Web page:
Stephen King’s writing has, without a doubt, matured over time. I enjoyed his early works, but somewhere in the 1990s I lost interest. Perhaps it was the Dark Tower series, which I could never get into; regardless, I drifted away from King and into the Koontz camp (Dean Koontz, another horror/sci fi writer) and didn’t pick up a King novel until a few years ago when, bored and looking for something to read at the library, I rediscovered why I love Stephen King’s books.
And among King’s books, Doctor Sleep stands out as one of my all-time favorites.
It’s hard to review a book like this without giving away anything. I’m not a fan of spoilers, even though I tend to skip to the end of a Stephen King novel to make sure my favorite characters make it to the end of the tale alive. I’ll try my best not to spoil the plot nor give away any of the revelations in this book.
Doctor Sleep picks up the life of Dan Torrance, the little boy we last left fleeing The Overlook Hotel in The Shining. Most people have seen the Jack Nicholson movie version of The Shining, with the iconic image of his crazed, sweat-streaked face leering around the doorway of the caretaker’s apartment breathing, “He—eee-re’s Johny!” But put all that out of your mind. If you have not read The Shining, buy a copy when you buy Doctor Sleep. Read The Shining first. Then and only then pick up Doctor Sleep.
Poor Dan Torrance has followed in his father’s footsteps straight into alcoholism. He drinks to forget the shining, his unique telepathic gifts that also enable him to see ghosts and other assorted spirits, some benign and some not so, in this world. We learn what happened to Wendy, his mother, and Dick Hallorann, the Overlook’s cook who also had the shining and acted as mentor and teacher to the young boy (and also saved his life.)
Dan hits rock bottom, and one day, after months of wandering the east coast, hopping from job to job and booze to booze, he comes to a small town where he meets a town worker with a ‘twinkle’ or a bit of the shining. He has a vision that this town is where he belongs. While he doesn’t understand why this little New Hampshire town is the place to settle down, he does. Pretty soon he enters recovery, gets sober, and rebuilds his life.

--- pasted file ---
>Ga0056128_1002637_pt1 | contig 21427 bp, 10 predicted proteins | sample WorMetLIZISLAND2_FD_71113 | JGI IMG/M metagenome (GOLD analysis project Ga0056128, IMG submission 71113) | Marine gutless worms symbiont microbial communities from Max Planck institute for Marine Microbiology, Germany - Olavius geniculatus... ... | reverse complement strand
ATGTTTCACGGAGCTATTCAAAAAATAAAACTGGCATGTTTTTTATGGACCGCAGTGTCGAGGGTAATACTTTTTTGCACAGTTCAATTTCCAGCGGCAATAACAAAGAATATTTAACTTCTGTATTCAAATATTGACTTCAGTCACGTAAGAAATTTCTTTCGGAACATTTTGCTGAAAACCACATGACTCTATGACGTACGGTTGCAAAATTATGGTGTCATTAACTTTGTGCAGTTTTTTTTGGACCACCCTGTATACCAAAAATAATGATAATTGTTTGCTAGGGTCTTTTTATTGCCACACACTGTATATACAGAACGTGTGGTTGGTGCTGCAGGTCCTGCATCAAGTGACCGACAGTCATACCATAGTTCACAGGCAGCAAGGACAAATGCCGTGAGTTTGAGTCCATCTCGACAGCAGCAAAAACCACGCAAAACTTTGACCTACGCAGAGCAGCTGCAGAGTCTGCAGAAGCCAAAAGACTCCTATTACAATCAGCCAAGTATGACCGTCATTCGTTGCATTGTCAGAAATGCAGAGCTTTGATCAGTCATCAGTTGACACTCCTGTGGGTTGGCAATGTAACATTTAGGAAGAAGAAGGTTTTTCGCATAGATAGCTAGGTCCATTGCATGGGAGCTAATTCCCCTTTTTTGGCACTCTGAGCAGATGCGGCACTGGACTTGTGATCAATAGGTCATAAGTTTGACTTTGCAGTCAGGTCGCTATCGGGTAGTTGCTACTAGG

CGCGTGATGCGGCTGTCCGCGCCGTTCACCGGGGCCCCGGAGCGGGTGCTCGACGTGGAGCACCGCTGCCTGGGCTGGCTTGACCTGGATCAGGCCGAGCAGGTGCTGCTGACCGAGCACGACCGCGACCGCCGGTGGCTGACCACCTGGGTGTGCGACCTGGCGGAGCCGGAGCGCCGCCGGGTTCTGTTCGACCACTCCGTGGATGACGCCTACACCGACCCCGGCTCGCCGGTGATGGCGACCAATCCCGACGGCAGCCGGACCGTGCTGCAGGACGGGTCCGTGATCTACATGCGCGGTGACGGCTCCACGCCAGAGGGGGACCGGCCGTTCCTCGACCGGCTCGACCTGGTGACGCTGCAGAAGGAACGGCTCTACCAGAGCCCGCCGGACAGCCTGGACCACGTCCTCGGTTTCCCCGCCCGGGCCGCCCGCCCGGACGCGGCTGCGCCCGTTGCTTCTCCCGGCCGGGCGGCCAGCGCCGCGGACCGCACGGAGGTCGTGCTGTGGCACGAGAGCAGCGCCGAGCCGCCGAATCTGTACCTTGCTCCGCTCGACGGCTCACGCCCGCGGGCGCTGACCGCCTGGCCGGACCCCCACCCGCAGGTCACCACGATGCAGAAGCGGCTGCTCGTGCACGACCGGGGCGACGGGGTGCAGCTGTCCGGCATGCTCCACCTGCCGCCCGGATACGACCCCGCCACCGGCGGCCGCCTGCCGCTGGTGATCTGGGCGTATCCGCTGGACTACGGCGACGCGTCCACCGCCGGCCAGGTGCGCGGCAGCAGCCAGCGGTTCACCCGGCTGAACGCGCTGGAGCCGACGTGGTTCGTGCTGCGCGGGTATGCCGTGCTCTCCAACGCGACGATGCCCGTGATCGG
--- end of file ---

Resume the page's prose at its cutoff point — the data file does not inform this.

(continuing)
He works as a hospice nurse and with his faithful cat, Azreel (love the name; Azrael is the god of death or the angel of death in some cultures) helps the dying cross over.
One night, a little girl with a shining so strong it almost knocks him over reaches out to him. She is Abra Stone, a precocious and highly gifted child with “the shining” or psychic abilities. And her life is in danger.
A group of travelers known as The True Knot, ancient evil beings sort of a cross between demons and vampires, is after her.
The True Knot is perhaps one of King’s most brilliant creations. He has created in this book a new genre of evil creatures that I dare say will one day be as famous as vampires, mummies and Frankenstein’s monster. The True Knot are a truly original creation of pure genius; they are mildly pleasant while stunningly evil. On the one hand, they look like elderly tourists in ugly slogan shirts, ball caps and comfy shoes playing bingo at the camp ground. Those same benign-looking folks also love to mutilate, torture and feed on the essence of children with the shining.
Rose, the leader of the True Knot, is depicted on the cover of the book. She’s beautiful. She wears an antique top hat. She’s…about as close to the devil on earth as you can get. And she hates little Abra Stone with a passion.
The writing is wonderful, the cursing and sex to a minimum. That’s why I think King’s prose has matured. In some of his earlier works, the crudity put me off. I am not a prude, but I don’t appreciate a lot of gross humor or swear words or slang for this or that. I always fumed that King was a better writer, and so he is.
I’ve also been harsh in the past about King’s treatment of humanity and his vision of God. (My essay is here.)He still has that quality in his works of agnosticism, but the belief in a higher power is evident in this book, and people – real flesh and blood people outside of the True Knot – treat each other with love, compassion and dignity. A few people are idiots, but isn’t that the way life is? It’s not all unicorns, rainbows and roses. But it’s also not all garbage heaps and outhouses, and sometimes I felt like King’s earlier works dwelled too much in the garbage heaps and outhouses among humanity and not among the rainbows and unicorns. Or at least among kind-hearted, well meaning folks.
Doctor Sleep is an excellent read and I devoured it in two nights of non stop reading. I highly recommend it. My copy came from the public library, but you can purchase Doctor Sleep at your favorite bookstore or on Amazon.